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LG Dryer Not Heating Up/Not Enough Heat/Heating but Not Drying

LG Dryer Not Heating Up/Not Enough Heat/Heating but Not Drying

If you have recently bought an LG dryer and you’re facing some technical problems with it, fret not! This article will address some of the most common problems encountered when using this dryer, including issues with the heating or drying element. 

When your LG dryer doesn’t heat properly, you should try resetting it if the heating element is working with no issues. If you’re using a gas dryer, you can reset it by pushing a black button. You will likely need to clean the vent tubes or get a replacement part for an electric dryer. 

To learn more about common issues that could be faced by your dryer and how to fix them, keep reading. You might even be able to fix your dryer without calling a technician and save up on a few hundred dollars. 

What to Do if LG Dryer Doesn’t Heat Properly?

What to Do if LG Dryer Doesn’t Heat Properly?

Depending on whether you have a gas LG dryer or an electric LG dryer, you will need to take different steps to get your heating to work correctly again. Here’s what you should be doing if you have a gas dryer:

  1. Unplug your dryer from any electrical source. This is for your safety to ensure that you don’t get electrocuted. 
  2. Remove the plastic cover on the side access hole using a screwdriver. 
  3. Once the cover is removed, you will find a button connected to a red and white wire. The button will likely be black, located between two terminals.
  4. Reach inside and press the button. You will hear a clicking sound, which means that your dryer has been reset.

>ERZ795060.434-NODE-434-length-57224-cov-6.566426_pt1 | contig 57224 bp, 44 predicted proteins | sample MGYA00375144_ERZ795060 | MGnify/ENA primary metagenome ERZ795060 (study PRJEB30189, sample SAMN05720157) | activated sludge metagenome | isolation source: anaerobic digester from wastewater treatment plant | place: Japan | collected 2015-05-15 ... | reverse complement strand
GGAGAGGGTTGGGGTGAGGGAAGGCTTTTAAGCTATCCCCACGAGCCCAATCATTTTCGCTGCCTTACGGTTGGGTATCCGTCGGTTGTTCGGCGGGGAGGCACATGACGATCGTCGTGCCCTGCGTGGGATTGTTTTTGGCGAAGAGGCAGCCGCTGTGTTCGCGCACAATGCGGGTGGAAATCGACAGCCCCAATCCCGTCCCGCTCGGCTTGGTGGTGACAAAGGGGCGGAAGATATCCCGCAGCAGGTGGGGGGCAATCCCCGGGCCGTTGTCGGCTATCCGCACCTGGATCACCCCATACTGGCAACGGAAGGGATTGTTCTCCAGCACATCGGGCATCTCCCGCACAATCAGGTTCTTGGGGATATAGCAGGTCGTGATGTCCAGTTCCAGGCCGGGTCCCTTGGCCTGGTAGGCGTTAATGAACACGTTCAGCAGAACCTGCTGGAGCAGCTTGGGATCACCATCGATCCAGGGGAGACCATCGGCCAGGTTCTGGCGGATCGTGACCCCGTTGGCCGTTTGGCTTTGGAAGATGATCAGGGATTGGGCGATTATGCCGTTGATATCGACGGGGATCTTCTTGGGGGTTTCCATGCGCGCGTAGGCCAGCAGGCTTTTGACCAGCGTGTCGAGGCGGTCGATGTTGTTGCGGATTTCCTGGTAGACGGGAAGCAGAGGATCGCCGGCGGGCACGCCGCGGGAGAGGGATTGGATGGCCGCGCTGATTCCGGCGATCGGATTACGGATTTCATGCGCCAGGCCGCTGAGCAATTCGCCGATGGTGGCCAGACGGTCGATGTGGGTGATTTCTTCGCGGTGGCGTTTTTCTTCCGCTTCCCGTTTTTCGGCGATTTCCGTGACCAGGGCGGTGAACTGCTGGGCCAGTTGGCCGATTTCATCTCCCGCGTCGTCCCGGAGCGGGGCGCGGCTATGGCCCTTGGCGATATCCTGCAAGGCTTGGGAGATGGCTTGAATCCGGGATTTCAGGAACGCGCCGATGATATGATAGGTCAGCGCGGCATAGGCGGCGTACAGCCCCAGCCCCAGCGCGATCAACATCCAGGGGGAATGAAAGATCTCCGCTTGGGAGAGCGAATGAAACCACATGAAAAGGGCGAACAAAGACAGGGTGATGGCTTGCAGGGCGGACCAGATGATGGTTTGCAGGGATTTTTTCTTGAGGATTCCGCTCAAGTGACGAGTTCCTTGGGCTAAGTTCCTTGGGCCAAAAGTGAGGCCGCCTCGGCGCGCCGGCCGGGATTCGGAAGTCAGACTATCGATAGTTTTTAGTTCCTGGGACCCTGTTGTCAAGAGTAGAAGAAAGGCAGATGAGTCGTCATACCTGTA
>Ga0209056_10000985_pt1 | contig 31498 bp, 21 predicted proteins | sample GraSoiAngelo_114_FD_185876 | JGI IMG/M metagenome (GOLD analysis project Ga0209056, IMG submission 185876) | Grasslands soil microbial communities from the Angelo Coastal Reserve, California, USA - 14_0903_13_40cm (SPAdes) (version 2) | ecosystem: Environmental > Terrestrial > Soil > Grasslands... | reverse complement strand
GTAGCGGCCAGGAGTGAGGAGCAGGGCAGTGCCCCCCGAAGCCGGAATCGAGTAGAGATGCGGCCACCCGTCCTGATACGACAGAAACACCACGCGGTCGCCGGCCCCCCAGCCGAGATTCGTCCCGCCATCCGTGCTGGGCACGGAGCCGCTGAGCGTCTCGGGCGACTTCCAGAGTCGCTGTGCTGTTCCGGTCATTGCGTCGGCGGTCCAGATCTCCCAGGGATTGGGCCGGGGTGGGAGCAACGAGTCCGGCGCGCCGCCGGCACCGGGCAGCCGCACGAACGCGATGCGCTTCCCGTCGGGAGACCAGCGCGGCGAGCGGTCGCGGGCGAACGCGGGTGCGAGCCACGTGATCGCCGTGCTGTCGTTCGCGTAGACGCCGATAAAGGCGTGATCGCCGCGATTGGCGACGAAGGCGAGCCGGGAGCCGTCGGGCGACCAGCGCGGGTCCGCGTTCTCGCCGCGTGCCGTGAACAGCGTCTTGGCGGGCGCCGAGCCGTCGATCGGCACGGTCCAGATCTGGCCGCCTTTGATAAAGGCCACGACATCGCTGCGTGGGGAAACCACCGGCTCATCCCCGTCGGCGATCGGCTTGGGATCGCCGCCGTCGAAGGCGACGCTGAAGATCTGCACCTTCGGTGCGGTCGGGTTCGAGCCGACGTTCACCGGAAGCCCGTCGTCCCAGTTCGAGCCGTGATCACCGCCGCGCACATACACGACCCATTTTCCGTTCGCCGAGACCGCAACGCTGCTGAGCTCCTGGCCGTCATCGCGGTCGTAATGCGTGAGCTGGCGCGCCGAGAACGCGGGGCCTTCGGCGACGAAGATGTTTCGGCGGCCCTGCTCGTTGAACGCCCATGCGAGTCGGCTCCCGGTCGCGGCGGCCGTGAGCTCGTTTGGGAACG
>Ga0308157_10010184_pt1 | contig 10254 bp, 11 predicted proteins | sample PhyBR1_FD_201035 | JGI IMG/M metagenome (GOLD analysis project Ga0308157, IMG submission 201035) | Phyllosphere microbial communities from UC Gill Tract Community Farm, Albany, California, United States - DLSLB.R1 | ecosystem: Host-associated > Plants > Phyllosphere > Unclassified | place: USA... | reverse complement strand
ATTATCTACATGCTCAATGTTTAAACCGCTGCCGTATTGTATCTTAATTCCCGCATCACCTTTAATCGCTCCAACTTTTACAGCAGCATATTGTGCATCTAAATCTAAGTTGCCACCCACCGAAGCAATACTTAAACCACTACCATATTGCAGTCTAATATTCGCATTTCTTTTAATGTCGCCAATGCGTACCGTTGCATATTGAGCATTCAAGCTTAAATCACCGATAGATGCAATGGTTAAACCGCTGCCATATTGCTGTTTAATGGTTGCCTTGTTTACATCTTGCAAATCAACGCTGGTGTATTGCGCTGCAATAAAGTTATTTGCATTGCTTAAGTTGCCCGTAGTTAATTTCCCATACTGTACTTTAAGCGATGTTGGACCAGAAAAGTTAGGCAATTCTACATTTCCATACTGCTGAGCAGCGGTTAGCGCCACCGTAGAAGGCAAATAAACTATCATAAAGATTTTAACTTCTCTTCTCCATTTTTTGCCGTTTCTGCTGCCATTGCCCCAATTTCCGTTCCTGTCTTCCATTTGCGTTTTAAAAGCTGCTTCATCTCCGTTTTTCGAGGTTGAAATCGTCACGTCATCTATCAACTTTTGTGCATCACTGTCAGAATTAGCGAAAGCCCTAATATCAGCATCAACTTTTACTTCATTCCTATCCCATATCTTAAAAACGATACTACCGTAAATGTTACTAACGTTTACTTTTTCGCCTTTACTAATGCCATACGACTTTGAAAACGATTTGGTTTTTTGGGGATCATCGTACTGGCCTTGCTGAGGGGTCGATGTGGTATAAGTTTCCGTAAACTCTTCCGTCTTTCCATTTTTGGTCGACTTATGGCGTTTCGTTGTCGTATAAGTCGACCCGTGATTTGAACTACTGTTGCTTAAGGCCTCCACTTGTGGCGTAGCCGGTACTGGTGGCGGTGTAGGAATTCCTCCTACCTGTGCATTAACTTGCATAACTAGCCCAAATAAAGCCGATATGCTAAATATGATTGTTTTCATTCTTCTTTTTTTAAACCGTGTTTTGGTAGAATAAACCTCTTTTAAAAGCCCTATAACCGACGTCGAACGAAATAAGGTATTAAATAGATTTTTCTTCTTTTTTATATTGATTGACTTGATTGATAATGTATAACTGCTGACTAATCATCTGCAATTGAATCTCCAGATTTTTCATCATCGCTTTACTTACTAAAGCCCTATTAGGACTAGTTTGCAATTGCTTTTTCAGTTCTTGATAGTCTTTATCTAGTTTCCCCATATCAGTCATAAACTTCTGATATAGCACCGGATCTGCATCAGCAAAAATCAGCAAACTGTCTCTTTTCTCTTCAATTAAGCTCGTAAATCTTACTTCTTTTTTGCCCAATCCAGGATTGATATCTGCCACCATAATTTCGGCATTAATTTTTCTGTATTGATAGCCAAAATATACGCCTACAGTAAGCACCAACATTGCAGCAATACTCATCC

Once this is done, your dryer’s heating unit should be running smoothly. If it doesn’t, you need to replace the specific part because it is faulty. 

On the other hand, here’s what you need to do if you have an electric dryer:

  1. Unplug your dryer from an electrical source.
  2. Remove all the screws holding the plastic top on the machine. 
  3. Remove the water container for steam. 
  4. Take the top off. 
  5. Unscrew all the screws holding the front panel to the machine. 
  6. Remove the front panel. Once this is done, you can access the electric heating component. 
  7. Take a multi-tester and test if the leads on the heating panel are working. If everything is in order, you should hear a beeping sound. If you don’t hear this auditory beep for any one of the leads, it means that one of the parts is broken, and you need a replacement heater.  
  8. If everything is in order, the high limit is likely blown over other components of the heater, like the thermostat not working. 
  9. Take the front panel and tumbler out by removing all the screws holding it in place. This allows you to access the heating element better. Alternatively, you could remove the back and access the heater from the back, though it is more difficult to reach the vents this way.  
  10. Use the multi-tester to test for continuity on the different parts of the heater. 
  11. Once you have confirmed that it is the high limit causing the problem, try cleaning the vent tube. Most high limit fuses blow due to obstruction in the vent tubes, which cause overheating and a blown fuse. 
  12. Ensure that you clean the lint from the rest of the machine as well. This lint is combustible so that it could start a small fire in your dryer. 
  13. Once this is done, replace all the parts exactly as they were previously. 
  14. Run one revolution and see if your heater is working as it should be. 

If your dryer’s heating component still fails to work after trying this out, you need a replacement heating part. You can ask a representative of the company or a local technician who has the relevant parts to repair your dryer. 

LG Dryer Not Getting Hot Enough

One prevalent reason an LG dryer might not be getting hot enough is a clogged lint filter, which can restrict airflow and reduce heating efficiency. To address this, regularly clean out the lint filter by removing accumulated lint after each drying cycle.

Another potential cause could be a malfunctioning heating element. Over time, the heating element can burn out or become defective. If the dryer isn’t heating at all or not getting hot enough, inspect the heating element for damage and replace it if necessary.